Analysis of English Proficiency vs Wage Expectations in India, China, Philippines and Vietnam5 min read

Tóm tắt

During the past decade, offshore call centers have been gaining a lot of attention, especially from Western companies. While training people in highly developed countries such as the United Kingdom, the United States involves a large amount of investment and using local sources for repetitive jobs will be a total waste of money, setting up offshore call centers in developing countries is an effective, practical idea. 

To choose your next offshoring destination, you should consider some key factors such as English proficiency and Wage Expectations.

This post will introduce you to a general overview of offshoring hotspots in Asia, including India, Vietnam, China, and the Philippines. 


Over the years, India has been a preferred country for offshoring. A lot of global organizations such as Google, IBM, General Electric, and Ford Motor offshore their businesses here. Key drivers to India’s great attraction are the politically stable environment, advanced communication facilities, flexible costs, multilingual capabilities, and a large pool of computer-literate and English-speaking people. Research indicates that the cost of handling a call or paying for an employee for 1 hour in India is normally half (or even one-third) the cost of delivering the same work in the United States.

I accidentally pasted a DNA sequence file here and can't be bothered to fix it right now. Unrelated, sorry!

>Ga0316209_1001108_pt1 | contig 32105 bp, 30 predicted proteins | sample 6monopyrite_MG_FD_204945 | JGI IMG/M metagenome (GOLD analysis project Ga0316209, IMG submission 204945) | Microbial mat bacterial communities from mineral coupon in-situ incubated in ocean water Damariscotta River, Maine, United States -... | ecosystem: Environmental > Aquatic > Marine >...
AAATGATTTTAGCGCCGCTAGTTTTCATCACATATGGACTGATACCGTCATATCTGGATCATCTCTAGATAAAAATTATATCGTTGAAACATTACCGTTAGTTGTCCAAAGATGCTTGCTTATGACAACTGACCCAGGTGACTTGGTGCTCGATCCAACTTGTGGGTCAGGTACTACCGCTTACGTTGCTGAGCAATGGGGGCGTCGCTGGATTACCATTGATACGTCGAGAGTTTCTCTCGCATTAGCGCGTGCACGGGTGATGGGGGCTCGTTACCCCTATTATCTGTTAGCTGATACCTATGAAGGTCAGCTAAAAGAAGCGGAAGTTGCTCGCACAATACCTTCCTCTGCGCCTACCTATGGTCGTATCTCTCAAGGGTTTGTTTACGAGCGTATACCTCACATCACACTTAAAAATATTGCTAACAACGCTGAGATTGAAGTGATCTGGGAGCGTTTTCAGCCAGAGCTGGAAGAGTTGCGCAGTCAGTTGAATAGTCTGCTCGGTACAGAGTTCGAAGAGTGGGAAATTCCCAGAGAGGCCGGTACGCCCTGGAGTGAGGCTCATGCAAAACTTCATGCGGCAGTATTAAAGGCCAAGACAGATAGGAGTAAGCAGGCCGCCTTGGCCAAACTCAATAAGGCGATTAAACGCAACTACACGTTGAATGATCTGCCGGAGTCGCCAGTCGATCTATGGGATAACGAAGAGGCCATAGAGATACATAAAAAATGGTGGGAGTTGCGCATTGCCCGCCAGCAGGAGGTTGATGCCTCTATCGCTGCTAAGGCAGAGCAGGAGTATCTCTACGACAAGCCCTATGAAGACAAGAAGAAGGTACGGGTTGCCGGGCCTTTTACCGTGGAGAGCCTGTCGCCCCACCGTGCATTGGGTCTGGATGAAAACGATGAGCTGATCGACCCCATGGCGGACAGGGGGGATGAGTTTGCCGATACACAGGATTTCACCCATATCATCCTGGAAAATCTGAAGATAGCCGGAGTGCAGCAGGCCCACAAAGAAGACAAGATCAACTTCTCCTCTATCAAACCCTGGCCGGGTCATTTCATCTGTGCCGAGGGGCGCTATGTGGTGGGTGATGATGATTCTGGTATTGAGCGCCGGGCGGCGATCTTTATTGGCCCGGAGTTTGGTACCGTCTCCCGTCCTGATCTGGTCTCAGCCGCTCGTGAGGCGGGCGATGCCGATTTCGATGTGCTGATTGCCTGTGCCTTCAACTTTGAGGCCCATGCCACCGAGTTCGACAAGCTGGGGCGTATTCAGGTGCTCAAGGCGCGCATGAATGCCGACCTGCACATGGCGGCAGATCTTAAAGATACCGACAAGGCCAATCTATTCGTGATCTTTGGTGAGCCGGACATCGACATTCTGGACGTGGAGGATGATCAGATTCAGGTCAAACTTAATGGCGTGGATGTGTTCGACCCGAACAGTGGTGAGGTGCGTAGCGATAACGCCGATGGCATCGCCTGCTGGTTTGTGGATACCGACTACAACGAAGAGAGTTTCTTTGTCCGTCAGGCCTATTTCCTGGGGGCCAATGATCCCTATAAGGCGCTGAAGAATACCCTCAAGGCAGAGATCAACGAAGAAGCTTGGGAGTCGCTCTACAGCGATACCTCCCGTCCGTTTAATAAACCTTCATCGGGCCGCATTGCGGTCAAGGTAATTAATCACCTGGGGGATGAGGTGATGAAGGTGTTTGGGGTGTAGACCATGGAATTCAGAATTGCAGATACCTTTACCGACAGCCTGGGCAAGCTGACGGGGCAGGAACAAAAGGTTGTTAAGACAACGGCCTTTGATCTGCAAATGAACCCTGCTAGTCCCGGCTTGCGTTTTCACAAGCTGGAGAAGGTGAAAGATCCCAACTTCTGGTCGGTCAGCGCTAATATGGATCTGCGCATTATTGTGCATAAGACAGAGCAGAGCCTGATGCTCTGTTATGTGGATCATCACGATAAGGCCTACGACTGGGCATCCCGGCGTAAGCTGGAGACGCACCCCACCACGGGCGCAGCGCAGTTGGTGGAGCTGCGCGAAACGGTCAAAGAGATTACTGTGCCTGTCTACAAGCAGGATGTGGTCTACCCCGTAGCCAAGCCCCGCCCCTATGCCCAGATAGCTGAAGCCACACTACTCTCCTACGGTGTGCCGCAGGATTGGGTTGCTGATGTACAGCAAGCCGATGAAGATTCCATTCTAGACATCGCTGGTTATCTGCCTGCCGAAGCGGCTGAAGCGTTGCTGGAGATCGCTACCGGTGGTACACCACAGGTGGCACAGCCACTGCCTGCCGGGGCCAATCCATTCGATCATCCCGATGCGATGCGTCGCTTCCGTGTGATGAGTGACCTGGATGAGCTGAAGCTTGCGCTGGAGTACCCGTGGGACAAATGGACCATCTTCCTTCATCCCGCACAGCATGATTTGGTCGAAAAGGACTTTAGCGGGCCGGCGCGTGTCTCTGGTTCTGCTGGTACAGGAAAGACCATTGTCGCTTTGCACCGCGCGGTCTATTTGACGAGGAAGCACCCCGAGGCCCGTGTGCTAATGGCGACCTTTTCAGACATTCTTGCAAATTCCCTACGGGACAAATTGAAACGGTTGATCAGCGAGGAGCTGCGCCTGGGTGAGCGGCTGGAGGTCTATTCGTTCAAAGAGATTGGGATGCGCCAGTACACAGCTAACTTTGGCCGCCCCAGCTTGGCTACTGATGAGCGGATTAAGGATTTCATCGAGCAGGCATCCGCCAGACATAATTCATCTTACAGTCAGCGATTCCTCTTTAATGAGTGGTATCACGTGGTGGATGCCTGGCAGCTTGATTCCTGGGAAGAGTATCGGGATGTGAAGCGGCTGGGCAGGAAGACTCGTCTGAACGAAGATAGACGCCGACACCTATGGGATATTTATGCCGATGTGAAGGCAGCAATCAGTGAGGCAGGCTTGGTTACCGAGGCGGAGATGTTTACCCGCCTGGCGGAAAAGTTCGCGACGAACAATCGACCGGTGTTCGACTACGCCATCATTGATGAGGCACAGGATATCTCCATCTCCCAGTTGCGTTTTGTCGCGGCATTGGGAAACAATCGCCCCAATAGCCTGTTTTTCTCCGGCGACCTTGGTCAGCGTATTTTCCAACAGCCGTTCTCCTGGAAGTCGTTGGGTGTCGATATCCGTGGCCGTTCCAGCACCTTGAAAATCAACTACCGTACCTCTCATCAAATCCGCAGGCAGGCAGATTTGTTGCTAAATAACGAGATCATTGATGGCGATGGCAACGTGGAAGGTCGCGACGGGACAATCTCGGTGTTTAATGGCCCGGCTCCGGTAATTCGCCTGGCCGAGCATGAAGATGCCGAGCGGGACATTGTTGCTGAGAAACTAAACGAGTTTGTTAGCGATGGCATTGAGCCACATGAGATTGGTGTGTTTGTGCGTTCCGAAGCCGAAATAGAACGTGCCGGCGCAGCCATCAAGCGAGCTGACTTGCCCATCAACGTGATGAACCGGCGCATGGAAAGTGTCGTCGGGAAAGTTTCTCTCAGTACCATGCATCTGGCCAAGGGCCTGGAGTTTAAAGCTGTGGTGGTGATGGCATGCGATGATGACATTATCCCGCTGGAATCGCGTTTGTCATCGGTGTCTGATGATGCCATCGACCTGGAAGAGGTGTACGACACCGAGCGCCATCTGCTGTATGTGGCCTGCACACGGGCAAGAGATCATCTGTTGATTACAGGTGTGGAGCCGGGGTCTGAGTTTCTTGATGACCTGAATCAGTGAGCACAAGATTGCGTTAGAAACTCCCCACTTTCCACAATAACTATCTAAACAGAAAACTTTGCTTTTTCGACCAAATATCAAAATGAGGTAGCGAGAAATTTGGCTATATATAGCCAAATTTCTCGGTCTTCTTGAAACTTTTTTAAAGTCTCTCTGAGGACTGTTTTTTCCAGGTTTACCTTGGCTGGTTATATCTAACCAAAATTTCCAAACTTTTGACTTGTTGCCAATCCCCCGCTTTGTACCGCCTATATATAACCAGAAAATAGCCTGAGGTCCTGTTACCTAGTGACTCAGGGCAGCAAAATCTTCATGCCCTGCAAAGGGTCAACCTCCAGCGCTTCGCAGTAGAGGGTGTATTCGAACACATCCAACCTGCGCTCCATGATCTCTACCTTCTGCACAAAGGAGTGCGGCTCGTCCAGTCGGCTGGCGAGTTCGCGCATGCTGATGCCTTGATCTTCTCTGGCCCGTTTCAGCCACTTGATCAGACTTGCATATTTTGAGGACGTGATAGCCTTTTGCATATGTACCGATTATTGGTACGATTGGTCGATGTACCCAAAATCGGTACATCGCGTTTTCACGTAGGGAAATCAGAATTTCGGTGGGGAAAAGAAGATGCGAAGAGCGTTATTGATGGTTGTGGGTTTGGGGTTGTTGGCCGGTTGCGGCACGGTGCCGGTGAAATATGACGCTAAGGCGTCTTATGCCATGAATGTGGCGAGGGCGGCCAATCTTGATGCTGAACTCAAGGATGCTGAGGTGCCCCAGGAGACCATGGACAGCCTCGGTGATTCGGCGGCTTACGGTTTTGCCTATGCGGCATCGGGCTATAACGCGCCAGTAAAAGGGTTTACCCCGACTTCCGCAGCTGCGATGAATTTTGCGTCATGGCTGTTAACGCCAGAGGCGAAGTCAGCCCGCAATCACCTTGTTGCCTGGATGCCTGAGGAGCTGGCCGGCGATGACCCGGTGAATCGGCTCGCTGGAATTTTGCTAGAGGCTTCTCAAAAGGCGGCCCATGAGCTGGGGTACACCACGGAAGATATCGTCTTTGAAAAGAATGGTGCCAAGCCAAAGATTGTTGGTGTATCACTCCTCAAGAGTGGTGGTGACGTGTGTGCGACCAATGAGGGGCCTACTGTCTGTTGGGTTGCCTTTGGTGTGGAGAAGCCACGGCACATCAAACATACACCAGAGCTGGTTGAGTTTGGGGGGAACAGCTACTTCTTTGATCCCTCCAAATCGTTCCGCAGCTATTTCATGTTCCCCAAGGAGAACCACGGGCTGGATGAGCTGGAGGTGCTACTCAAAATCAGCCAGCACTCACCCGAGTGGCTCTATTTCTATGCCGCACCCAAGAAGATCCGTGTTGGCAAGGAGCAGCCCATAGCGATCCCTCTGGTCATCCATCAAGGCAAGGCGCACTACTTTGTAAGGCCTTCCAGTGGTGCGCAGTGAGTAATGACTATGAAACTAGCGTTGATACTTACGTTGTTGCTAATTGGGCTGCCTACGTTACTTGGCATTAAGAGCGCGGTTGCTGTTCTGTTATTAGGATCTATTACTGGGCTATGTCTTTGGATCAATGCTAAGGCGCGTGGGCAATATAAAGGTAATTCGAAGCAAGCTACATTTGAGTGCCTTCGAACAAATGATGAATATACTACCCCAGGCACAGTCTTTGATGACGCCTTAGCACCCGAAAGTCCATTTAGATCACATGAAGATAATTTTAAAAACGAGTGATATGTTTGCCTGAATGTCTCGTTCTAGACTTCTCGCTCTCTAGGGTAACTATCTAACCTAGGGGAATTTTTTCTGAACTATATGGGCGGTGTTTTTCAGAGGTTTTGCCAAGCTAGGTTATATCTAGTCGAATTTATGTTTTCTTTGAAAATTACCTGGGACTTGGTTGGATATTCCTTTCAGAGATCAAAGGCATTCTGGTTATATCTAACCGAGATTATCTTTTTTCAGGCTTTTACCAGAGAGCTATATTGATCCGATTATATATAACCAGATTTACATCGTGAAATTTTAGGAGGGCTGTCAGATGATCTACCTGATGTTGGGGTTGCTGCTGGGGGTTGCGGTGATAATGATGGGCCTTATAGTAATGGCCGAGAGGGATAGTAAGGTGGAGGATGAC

INDIA – Pros: English proficiency, Multilingual capabilities | Cons: skills gap, high wage inflation rate

However, the wage expectation in India is on top of the  Asian offshoring country list and continues to increase. Reports from IDG Communications showed that India continues to experience strong upward pressure on salaries and has a negative wage inflation rate in the corporate business environment. On the other hand, the skill gap among the vast talent pool is also an issue yet to be resolved in a day or two.


For nearly a decade, China has been touted as the biggest threat to India’s supremacy in offshoring and outsourcing industries. China is a major player in the global economy as the top country for industrial output and its major cities have some of the best telephone and internet systems in the world.

China’s labor costs are cheaper than India, according to data from Neo Advisory. An entry-level IT worker earns $7,000 a year versus $8,400 in India while a Chinese team leader with two to five years of experience earns $14,700 compared to $17,000 in India. At management levels, wage disparity increases even more, with Indian managers earning $30,800 a year, 36 percent more than their Chinese counterparts making $22,600.

China – Pros: Attractive cost, Good infrastructure | Cons: Advanced skills & English level

Nonetheless, China has a shortage of middle and senior managers with experience managing client expectations, Western business acumen, leading large teams, and communicating effectively with customers. Additionally, English Proficiency in China in 2018 only ranked at the medium level in Asia (behind Singapore, Philippines, Malaysia, India, Hongkong, Korea, Vietnam, Macau). While in the contact center industry, delivering fluent conversations and conveying clear, thoughtful messages for your customers is extremely important, the workforce in China may not be in a position to meet your customers’ expectations consistently.